Version tested: PC
The press release for Bejeweled Twist is full of lies! There is not "no doubt" that "this is the world's greatest casual videogame"; just ask the world's millions of Tetris and Peggle fans. Bejeweled Twist does not "revolutionise fun". The visual and audio effects are not "stunning". And it's incorrect to say that "virtually every aspect of Bejeweled Twist is new". It's still played on a grid filled with multi-coloured gems. The gameplay still involves matching gems of the same colour to make them disappear, thereby racking up points. There are still special gems that have different effects when matched. The visuals are pretty enough, the music is as gently hypnotic as always and the nice clinky sound effects are as nice and clinky as they've ever been.
So not many aspects of Bejeweled Twist are new.
That said, not everything in the press release is a lie. There has been one simple yet fundamental change to the gameplay, and it does put "a completely new spin" on the game. It really does mean that Bejeweled Twist can be "relaxing, challenging, exciting or incredibly strategic, depending on your mood". In the original Bejeweled, the gameplay was about switching gems with their horizontal or vertical neighbours. In Bejeweled Twist, the gameplay revolves around, well, revolving them.
Instead of clicking on a single gem, you click on a two-by-two group of four. This causes each gem to rotate one place clockwise. If this results in three or more gems of the same colour becoming lined up horizontally or vertically, they disappear - just like in old Bejeweled. But in Bejeweled Twist, you don't have to make a match with every single move. You can keep clicking and rotating gems for as long as you like without scoring any points, and never see the "No more moves" message.
At first, playing in Classic mode, it's hard to locate any challenge whatsoever. But as you progress, bomb gems start to appear. These have a numerical counter that clicks down with each move you make. To defuse them you have to match them with like-coloured gems, and this is trickier in later levels when you might see three or four bomb gems on-screen at once.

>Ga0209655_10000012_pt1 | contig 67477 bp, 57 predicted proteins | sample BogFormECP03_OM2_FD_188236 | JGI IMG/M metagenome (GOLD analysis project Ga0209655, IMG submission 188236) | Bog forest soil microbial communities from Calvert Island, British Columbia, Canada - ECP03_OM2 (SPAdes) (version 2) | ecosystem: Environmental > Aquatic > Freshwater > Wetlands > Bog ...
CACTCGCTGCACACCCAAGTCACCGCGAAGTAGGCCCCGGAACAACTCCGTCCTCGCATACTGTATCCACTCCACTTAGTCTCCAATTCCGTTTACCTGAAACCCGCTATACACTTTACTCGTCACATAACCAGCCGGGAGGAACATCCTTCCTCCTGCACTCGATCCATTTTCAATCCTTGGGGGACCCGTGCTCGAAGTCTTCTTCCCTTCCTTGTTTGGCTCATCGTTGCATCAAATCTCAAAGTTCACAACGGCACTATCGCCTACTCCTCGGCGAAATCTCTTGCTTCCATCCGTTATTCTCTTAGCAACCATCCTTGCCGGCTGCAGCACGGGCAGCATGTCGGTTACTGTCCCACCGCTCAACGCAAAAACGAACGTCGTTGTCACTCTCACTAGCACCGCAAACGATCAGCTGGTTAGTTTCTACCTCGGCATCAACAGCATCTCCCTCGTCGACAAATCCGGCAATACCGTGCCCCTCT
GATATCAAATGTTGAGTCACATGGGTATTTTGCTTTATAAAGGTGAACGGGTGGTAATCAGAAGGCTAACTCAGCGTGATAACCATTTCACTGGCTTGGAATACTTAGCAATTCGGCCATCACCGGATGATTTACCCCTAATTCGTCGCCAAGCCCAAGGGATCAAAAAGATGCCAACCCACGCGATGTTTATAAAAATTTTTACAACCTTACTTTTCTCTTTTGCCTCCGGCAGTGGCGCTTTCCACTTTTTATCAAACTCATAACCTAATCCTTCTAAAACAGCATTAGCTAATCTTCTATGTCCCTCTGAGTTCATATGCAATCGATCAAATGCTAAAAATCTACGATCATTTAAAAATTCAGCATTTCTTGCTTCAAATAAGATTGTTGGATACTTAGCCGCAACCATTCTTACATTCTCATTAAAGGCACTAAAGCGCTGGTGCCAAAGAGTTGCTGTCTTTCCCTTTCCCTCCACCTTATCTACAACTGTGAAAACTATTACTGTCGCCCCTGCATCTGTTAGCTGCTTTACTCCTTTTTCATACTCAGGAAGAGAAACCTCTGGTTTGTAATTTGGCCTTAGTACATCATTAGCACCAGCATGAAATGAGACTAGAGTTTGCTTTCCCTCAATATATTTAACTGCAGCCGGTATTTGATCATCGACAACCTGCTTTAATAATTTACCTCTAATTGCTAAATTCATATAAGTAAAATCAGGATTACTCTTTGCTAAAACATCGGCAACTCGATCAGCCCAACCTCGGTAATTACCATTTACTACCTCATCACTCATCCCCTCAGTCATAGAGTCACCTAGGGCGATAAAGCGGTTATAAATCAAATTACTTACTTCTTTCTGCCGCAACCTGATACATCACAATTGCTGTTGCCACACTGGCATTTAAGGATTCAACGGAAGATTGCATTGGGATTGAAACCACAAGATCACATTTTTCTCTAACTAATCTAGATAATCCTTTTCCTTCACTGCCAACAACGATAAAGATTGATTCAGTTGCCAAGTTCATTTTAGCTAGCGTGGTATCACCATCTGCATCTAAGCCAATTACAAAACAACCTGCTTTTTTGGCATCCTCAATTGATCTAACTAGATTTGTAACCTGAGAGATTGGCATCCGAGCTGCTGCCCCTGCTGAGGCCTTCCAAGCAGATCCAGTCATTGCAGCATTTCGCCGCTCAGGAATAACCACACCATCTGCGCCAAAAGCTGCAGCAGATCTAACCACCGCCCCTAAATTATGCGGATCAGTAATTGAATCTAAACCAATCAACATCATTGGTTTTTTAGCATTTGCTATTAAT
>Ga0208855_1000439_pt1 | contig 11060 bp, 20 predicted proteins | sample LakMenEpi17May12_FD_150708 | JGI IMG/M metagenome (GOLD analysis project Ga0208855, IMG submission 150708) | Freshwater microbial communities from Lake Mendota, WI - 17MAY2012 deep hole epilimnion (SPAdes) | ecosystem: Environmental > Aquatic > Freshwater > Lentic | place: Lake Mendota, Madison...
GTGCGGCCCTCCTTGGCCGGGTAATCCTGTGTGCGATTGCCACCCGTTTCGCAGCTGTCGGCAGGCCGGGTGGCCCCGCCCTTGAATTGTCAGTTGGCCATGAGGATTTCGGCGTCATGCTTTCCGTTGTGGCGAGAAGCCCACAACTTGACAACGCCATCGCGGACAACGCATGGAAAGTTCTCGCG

Other new gem types include locked ones, which you can't move around the grid, limiting your range of possible moves. There are also lumps of coal that can be moved but not matched, and only destroyed by flame or lightning gems. Flame gems appear when you match up four gems of the same colour, and destroy everything in the vicinity when they're matched, and lightning gems are the reward for a five-strong match, and take out full rows horizontally and vertically.
It's fun working out what all these new gems do, and how they can be used to pull off ever-longer chains. It's perfectly possible to spend hours playing with the special gems, defusing bombs as soon as they appear and not worrying about anything else. This fills up the meter on the left-hand side, and once it's full, you'll move onto the next level.
But the real depth comes from the added optional challenges. For starters, a colour-coded sequence is displayed at the bottom of the gem tube. It might run red-yellow-blue-yellow, for example. Matching four groups in that colour order, without interruption, will earn you a bonus that explodes any bombs on the screen, taking the surrounding gems with them. Achieving the sequence depends on the entire arrangement of the grid, and it's often harder than it might sound.